Black’s parents signed him up to play at C-N

By Steve Williams

On Carson-Newman’s 1963 football roster, Bobby Black, senior co-captain, was listed as a 6-3, 200-pound center. Back then, 60 years ago, that was considered pretty good size for a college lineman.

Over the years, Coach Black – thanks to his wife Brenda’s great cooking – filled out and became about as big as the offensive linemen he worked with at Fulton High.

Sure he could growl on the sideline with the maddest of them, but seeing Bob in different roles over parts of five decades and how he carried himself, I expect the vast majority of Fulton’s students looked at him as a Gentle Giant with a caring heart.

Black, after a battle with Alzheimer’s, died Aug. 14. As expected, a large turnout came to pay their respects to a man who had been a teacher and coach for over 50 years. Many of them called him “Popaw.”

When I met him in his football office to tape an interview five years ago, the first 10 minutes was on Black being selected the East Tennessee Careacter Star Assistant Football Coach of the Year for 2017. The last 20 minutes included a mixed bag of Bob’s career and makes up a lot of this Part 2 column. When I left his office that day, I knew that was an interview I had to save.

Bob got his first taste of football in the Baby Falcons’ program.

After Black’s first season (1960) in high school, Coach Ralph Hutchens took over the Fulton program. “He’s the one who influenced me and I probably would never have gone to college if it hadn’t been for him pushing me,” said Black.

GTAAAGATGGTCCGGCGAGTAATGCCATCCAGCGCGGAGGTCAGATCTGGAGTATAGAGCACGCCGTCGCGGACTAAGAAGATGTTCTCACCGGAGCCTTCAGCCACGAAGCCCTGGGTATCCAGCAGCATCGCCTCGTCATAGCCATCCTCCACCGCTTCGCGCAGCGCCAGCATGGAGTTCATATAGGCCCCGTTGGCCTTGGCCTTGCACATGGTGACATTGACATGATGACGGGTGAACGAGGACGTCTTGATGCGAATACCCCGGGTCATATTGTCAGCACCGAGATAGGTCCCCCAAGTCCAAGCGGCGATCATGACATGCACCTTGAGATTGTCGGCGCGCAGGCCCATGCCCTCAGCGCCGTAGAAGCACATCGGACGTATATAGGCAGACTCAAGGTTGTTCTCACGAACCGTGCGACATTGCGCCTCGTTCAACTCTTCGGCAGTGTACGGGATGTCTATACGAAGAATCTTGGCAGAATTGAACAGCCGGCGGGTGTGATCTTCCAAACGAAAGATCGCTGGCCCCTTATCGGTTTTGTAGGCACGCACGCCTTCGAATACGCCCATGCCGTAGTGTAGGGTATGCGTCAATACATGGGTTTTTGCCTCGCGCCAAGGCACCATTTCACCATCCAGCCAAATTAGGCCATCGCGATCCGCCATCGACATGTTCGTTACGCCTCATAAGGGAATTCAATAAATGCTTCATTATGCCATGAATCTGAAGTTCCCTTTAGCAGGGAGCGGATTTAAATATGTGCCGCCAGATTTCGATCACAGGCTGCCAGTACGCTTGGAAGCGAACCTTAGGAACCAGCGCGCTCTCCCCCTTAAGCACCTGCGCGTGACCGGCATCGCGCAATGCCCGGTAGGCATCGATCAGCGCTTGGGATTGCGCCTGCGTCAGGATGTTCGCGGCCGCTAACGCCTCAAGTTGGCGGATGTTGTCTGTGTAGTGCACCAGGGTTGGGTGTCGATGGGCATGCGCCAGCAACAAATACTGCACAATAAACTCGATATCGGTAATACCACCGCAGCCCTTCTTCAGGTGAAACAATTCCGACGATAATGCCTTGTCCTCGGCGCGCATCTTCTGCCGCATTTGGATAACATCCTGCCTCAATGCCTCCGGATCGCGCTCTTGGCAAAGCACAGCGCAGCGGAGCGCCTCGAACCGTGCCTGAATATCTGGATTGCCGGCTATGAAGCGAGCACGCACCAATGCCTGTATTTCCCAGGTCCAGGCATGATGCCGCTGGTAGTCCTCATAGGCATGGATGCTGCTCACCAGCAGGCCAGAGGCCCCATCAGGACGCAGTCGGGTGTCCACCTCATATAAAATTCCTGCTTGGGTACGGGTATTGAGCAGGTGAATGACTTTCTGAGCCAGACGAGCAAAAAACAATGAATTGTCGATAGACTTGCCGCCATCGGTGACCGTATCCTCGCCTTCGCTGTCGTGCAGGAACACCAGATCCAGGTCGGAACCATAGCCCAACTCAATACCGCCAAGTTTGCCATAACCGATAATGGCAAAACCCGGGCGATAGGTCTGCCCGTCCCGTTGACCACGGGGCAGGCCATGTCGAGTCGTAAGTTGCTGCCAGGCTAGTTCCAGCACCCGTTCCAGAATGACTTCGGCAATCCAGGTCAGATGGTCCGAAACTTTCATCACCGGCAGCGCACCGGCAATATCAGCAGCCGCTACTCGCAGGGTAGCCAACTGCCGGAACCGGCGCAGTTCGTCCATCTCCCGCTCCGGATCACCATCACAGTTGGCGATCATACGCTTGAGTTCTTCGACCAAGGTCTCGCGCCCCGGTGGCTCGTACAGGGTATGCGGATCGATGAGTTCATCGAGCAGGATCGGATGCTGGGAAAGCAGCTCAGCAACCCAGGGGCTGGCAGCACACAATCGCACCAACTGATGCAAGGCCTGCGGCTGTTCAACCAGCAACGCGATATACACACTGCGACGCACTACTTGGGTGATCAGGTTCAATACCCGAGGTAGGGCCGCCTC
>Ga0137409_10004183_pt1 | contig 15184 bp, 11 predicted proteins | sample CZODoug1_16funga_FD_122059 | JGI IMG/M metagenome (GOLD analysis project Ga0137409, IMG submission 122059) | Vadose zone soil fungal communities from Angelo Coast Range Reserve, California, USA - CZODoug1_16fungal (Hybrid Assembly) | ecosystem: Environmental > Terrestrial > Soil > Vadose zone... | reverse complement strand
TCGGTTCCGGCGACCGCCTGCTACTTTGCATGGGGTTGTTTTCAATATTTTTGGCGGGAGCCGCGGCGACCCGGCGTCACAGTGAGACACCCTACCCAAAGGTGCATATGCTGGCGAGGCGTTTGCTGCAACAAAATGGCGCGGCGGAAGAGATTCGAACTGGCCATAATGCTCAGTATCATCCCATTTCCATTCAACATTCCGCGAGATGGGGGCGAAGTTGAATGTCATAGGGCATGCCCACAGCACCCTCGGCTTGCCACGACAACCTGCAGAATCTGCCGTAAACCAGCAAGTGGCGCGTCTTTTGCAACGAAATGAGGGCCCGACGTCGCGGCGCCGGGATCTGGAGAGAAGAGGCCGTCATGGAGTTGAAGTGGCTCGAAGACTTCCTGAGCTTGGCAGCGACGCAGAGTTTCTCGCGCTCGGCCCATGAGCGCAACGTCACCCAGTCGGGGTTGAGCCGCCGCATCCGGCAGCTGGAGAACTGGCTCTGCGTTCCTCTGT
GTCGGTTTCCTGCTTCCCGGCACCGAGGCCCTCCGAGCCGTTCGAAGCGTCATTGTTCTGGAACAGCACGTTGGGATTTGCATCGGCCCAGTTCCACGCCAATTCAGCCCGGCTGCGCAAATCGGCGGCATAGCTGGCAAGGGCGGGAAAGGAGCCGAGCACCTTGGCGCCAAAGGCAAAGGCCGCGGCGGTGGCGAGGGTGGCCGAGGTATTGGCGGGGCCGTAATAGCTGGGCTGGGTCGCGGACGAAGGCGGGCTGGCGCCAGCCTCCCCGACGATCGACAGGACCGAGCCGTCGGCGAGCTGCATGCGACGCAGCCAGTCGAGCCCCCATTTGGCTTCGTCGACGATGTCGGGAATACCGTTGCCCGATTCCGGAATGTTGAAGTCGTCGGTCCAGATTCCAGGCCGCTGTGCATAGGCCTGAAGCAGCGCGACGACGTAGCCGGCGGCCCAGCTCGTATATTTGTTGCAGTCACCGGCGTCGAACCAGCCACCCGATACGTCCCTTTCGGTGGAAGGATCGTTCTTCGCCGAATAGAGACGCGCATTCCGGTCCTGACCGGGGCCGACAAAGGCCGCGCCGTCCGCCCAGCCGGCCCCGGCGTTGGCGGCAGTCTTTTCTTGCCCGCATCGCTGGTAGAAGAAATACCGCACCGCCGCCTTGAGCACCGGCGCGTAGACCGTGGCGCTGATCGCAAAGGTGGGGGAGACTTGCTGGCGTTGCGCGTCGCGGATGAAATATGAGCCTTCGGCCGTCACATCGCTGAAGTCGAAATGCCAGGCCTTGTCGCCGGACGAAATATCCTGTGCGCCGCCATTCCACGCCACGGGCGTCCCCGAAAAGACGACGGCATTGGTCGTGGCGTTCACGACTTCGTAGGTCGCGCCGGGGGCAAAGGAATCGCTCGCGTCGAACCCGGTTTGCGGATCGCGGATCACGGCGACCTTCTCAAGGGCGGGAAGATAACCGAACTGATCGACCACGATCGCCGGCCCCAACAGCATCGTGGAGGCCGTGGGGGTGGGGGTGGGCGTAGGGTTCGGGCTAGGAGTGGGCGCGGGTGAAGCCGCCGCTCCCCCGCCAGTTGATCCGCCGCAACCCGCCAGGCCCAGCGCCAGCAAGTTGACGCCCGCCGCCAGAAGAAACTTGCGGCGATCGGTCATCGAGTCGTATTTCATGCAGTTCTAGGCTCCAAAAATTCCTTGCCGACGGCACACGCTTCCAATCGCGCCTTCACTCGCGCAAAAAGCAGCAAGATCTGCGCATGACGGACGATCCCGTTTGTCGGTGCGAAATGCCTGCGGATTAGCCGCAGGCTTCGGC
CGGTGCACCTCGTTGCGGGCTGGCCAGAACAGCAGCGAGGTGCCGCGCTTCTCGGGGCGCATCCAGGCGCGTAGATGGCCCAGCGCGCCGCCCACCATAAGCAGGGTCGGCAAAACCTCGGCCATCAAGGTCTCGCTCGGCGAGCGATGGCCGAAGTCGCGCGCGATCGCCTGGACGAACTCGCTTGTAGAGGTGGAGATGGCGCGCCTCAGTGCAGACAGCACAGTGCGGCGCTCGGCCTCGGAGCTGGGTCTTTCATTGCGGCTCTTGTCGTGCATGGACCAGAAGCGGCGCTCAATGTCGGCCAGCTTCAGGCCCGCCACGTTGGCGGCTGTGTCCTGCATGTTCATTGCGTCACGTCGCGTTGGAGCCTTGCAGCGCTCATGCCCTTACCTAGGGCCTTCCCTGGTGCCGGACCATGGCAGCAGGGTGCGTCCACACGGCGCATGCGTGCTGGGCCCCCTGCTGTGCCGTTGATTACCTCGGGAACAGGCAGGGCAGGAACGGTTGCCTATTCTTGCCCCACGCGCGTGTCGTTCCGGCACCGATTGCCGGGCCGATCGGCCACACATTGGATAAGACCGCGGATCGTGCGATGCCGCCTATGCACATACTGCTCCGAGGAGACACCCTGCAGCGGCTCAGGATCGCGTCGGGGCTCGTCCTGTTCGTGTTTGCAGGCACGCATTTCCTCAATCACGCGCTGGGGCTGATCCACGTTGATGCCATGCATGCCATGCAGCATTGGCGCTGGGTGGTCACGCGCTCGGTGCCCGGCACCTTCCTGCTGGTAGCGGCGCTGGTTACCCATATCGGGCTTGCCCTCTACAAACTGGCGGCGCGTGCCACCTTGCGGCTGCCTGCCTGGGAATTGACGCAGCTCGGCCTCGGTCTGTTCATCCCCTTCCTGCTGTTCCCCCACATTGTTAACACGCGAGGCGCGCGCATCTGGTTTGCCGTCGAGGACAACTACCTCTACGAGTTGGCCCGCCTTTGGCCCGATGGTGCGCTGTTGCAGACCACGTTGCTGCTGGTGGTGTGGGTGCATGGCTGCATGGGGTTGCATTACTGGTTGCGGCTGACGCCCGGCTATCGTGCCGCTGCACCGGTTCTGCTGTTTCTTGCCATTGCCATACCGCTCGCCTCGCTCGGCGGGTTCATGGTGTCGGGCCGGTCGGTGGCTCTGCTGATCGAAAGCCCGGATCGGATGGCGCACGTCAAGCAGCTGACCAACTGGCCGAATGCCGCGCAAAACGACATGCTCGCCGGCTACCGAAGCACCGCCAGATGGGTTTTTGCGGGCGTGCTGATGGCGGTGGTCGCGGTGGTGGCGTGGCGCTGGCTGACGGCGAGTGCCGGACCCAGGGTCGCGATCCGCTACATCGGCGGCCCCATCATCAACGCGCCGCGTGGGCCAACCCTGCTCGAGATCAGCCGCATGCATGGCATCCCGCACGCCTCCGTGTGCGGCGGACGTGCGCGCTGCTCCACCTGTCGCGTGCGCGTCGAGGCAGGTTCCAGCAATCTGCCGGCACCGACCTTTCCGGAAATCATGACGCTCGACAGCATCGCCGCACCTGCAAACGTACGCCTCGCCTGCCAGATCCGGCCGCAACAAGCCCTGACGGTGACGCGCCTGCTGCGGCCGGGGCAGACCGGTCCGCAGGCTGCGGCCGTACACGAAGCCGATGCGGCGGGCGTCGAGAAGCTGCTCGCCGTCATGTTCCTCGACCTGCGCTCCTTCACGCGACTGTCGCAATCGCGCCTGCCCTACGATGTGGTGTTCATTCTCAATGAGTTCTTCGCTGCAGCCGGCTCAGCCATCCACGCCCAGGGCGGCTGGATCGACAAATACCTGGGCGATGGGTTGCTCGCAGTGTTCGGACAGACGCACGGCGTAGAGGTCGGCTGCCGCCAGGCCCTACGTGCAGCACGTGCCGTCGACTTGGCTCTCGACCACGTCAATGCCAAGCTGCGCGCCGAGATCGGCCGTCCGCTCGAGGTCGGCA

When Bob played in the City-County All-Star game his senior season, Hutchens brought Carson-Newman Head Coach Ray Harmon into the locker room. Harmon had been at practice every day that week to watch the City All-Star team.

When Black got home after his summer job the next week, there were two cars parked in front of his house.

“I went in and it was Coach Hutchens and Coach Harmon, and my parents (George and Ruth Black) had already signed me up to go to Carson-Newman,” said Bob. “It was the greatest thing that ever happened for me – to go there, play there, learn there and be part of that Christian program.”

Black earned All-America honors playing for the Eagles in 1963.

Thanks to Bob Davis, who became head coach at C-N when Harmon retired, Black coached one year as an assistant under him.

“As soon as I graduated at Carson-Newman,” recalled Black, “Bob Fry (Fulton AD) called me and said ‘Coach, we need you to come back and teach and coach at Fulton,’ and I said, I’m on my way.”

His first season at FHS had an odd start.

After having always been a center and linebacker in high school and college, Bob was the receiver coach. That lasted one year. “I had to get out of that,” he laughed.

Black coached at Fulton for 56 years but only two seasons (1969 and ’70) as the head coach. He didn’t like being a head coach and preferred working with an individual group. He ended up working mostly with the O-line and being a defensive coordinator.

He also said he had too many other things going on to be a head coach. He was umpiring, working with Maynard Glenn in recreation, was on a chain crew at UT and had been running the Alice Bell swimming pool since 1971.

“I didn’t have time to be a head coach, to be honest,” he said.

Fry spent 19 years (1958-1977) as the Athletic Director and head basketball coach at Fulton and passed the AD position on to Black. “He trained me for that position because he felt sure I was going to be his heir apparent,” said Bob, who held that role for over 30 years before giving it to Jody Wright.

In a column I wrote in March, 2022 about Wright having a chance at being the state’s winningest basketball coach in the future, Jody said his dad, the late Gene Wright, and Bob Black had influenced his coaching career the most.

“I’m the competitor I am today because of my dad,” said Jody.

“Bob Black hired me at Fulton when I was 23 and mentored me and taught me so much,” added Wright. “He stuck with me when times were lean and we were struggling to win those first three years.”


(There’s still a few more minutes on the tape, so we’ll have a Part 3 column on the life of Bob Black in The Focus’ Sept. 5 issue.)